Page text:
There are insufficient European data to compare adverse events with home oxygen fires between countries, but comparison with the abundant USA data shows the UK to have about half the death rate due to fires with home oxygen (table 7). One possible explanation for this difference is that in the UK, “fire-breaks” (see later) are mandatory, whereas in the USA they are optional. Of course, there may be other explanations, such as that many US homes are built of wood rather than brick, and there may be different levels of smoke detector usage or policy on issuing home oxygen to smokers. Nevertheless, as International Organization for Standardization (ISO) standards for home oxygen become stricter worldwide and the USA adopts fire-breaks, then it will be interesting to see if the death rates fall in home oxygen users in the USA.
The whole issue of tobacco smoking and home oxygen is full of controversy with ethical arguments of discrimination against smokers who, after all, may have an addiction, and who cannot therefore have treatments withheld. However, recent cases in the UK involving legal opinion have found that healthcare practitioners have a duty of care not just for the patient but also for protecting relatives, neighbours and carers who live in and around homes with an oxygen patient who smokes. This is even more important in elderly care homes where confused patients who smoke and are on oxygen may endanger the lives of often many residents.
Recommendations for prevention
So having described the risk of home fires with oxygen, what actions can be taken to reduce the incidence of injury and death? There are a variety of preventive steps that can reduce the severity of injury or avoidance of death from these fires.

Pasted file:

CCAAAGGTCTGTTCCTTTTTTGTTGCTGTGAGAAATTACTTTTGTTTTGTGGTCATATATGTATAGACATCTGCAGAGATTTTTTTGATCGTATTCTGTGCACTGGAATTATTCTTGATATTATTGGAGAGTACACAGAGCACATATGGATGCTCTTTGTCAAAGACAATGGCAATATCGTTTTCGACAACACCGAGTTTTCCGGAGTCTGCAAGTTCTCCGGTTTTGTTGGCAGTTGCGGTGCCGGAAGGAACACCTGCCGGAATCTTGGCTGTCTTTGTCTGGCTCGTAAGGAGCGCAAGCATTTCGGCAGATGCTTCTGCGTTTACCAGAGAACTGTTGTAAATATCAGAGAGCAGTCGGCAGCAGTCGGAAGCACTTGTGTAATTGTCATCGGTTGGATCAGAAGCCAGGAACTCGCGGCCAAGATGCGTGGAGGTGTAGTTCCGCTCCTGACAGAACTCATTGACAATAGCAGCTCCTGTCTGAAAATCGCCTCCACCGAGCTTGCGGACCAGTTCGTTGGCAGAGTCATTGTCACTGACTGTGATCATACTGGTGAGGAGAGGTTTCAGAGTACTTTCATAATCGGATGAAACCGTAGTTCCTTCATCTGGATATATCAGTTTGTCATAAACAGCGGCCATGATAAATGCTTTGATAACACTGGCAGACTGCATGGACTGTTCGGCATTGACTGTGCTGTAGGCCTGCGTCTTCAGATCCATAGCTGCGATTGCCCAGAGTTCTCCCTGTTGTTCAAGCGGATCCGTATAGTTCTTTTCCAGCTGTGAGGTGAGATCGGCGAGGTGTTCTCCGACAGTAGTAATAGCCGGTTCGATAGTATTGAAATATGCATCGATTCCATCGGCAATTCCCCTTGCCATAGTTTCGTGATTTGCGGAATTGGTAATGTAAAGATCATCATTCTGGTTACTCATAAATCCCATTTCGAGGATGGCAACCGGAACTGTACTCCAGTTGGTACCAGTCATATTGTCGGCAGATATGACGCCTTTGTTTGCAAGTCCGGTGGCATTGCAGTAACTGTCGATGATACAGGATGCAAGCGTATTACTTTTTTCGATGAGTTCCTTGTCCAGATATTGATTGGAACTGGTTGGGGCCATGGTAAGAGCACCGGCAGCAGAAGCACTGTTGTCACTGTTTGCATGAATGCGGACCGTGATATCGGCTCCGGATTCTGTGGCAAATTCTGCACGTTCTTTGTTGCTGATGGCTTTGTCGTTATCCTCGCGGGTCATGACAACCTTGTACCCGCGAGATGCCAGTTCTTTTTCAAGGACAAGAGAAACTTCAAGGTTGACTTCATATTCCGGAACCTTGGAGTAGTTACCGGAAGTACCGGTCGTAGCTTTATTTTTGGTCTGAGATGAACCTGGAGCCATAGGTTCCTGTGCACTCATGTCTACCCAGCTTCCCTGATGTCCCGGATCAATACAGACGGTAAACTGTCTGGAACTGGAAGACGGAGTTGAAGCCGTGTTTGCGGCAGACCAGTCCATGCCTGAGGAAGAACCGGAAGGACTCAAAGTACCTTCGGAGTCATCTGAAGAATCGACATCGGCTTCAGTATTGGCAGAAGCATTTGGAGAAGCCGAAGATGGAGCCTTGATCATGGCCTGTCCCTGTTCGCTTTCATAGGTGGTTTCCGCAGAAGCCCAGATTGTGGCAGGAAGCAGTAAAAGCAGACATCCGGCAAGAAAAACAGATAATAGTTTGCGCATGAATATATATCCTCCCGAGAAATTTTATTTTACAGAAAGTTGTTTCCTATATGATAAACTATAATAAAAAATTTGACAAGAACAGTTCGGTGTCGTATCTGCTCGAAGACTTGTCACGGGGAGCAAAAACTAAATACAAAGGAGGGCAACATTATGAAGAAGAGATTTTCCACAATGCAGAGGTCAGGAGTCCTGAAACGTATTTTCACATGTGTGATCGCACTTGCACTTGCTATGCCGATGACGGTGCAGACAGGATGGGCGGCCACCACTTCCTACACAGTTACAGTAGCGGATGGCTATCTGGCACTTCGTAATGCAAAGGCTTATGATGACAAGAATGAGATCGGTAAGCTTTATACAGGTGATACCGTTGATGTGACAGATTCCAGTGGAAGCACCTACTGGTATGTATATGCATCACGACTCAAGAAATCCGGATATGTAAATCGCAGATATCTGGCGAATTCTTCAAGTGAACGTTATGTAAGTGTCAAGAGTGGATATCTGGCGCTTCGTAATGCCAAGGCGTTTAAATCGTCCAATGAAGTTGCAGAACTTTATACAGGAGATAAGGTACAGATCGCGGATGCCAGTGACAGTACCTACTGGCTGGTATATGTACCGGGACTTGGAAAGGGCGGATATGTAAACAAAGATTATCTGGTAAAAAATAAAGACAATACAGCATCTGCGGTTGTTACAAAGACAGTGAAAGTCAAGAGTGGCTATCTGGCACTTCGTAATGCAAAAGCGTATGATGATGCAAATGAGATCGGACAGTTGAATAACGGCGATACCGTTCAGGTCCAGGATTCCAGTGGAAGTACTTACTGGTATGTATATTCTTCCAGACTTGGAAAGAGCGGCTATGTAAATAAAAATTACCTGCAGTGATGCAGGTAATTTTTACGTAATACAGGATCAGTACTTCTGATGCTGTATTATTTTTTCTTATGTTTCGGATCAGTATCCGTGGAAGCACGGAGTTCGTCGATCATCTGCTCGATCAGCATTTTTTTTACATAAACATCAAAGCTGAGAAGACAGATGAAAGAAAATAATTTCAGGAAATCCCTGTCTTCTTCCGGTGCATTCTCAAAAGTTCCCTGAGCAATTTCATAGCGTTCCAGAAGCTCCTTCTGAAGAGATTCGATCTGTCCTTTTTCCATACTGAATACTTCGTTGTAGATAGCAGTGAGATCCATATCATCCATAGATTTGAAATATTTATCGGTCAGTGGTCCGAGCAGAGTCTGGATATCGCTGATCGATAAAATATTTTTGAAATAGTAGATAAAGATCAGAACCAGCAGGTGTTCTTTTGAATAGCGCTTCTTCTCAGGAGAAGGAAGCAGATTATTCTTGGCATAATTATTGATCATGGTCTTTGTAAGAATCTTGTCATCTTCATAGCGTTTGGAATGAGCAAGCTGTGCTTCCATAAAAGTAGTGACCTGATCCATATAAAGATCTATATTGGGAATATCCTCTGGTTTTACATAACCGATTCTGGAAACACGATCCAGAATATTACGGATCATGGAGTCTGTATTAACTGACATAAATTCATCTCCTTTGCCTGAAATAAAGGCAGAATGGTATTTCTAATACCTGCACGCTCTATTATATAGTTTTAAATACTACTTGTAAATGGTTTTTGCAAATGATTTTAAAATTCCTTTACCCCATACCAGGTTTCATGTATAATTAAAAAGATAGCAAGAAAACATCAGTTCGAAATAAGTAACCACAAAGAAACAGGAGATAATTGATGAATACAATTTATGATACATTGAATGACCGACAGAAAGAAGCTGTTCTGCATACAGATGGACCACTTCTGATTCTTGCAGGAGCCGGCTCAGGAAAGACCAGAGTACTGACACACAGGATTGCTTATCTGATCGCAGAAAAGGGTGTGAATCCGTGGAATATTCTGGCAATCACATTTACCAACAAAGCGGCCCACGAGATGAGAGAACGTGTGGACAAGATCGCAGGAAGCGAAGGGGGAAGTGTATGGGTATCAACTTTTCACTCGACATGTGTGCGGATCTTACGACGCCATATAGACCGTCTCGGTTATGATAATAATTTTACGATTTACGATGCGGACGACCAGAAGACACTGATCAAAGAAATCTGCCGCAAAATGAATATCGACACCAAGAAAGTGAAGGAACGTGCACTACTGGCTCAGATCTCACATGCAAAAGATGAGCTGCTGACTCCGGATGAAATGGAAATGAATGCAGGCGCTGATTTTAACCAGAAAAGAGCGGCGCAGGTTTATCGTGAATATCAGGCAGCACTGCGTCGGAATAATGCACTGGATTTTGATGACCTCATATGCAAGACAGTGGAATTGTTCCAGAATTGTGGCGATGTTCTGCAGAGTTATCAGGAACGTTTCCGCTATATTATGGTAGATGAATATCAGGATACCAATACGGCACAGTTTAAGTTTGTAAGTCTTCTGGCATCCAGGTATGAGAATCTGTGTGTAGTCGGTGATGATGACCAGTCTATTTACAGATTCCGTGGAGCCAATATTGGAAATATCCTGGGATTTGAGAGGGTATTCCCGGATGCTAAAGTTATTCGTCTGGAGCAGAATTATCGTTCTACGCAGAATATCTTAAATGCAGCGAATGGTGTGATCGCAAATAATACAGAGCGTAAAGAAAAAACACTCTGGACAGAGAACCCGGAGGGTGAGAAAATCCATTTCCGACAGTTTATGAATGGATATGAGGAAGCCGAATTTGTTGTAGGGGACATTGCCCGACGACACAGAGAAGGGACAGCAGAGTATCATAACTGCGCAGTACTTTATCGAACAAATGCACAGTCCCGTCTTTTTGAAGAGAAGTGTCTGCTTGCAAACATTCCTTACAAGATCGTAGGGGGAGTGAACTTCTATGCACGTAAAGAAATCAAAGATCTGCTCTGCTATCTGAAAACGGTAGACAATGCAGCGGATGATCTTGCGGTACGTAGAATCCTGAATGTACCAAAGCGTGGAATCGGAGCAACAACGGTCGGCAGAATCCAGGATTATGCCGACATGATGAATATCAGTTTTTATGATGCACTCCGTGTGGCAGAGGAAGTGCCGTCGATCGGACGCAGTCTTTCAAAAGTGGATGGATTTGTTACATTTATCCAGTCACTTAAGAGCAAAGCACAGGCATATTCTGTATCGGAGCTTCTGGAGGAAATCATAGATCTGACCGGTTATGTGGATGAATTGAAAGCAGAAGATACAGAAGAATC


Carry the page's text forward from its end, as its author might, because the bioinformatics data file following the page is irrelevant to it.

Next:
Smoking cessation in people who use home oxygen is by far the best way to reduce deaths from house fires in this patient group (and those who live around them). Healthcare staff should do all they can to help stop smokers before they commence home oxygen.
The ISO standard for oxygen concentrators, ISO 8359 amendment, now requires that safety devices be added to all oxygen concentrators and accessories to reduce the acceleration of fires. This has been approved by many countries and, therefore, affects manufacturers that do business worldwide. The amendment requires two safety devices:
A fire-break, such as a metal fitting or metal plate, at the outlet of the oxygen concentrator.
A “flow stop” device in the tubing.
Implementation of this across Europe can only reduce the deaths and serious injuries caused by these fires.
Dramatic videos of the “cannula fuse”  demonstrate the speed of the flame and the large amount of toxic black smoke emitted from less than a metre of polyvinyl chloride cannula tubing. The fire-break stops the flame immediately at the point in the tubing where it is installed. Ironically, the higher the flow of oxygen used the slower the cannula burns, but the more intense the fire becomes. With pulsed oxygen, the risk of this cannula effect is reduced.
However, some critics (e.g. AirSep Corp., Buffalo, NY, USA) point out that there are limitations to fire-breaks (see website). They do not reduce the occurrence of fires or awaken individuals when they occur (especially patients falling asleep in bed while smoking). They do not extinguish the fires because the flames often initiate secondary fires of combustible items such as clothing, bedding, carpeting, curtains or furniture. A fire can also jump sections of coiled tubing and bypass the fire-break, and they are useless if inserted the wrong way by patients. Sometimes, they need to be removed during pulse-flow delivery because they offer a resistance to flow.
Risk assessments in the home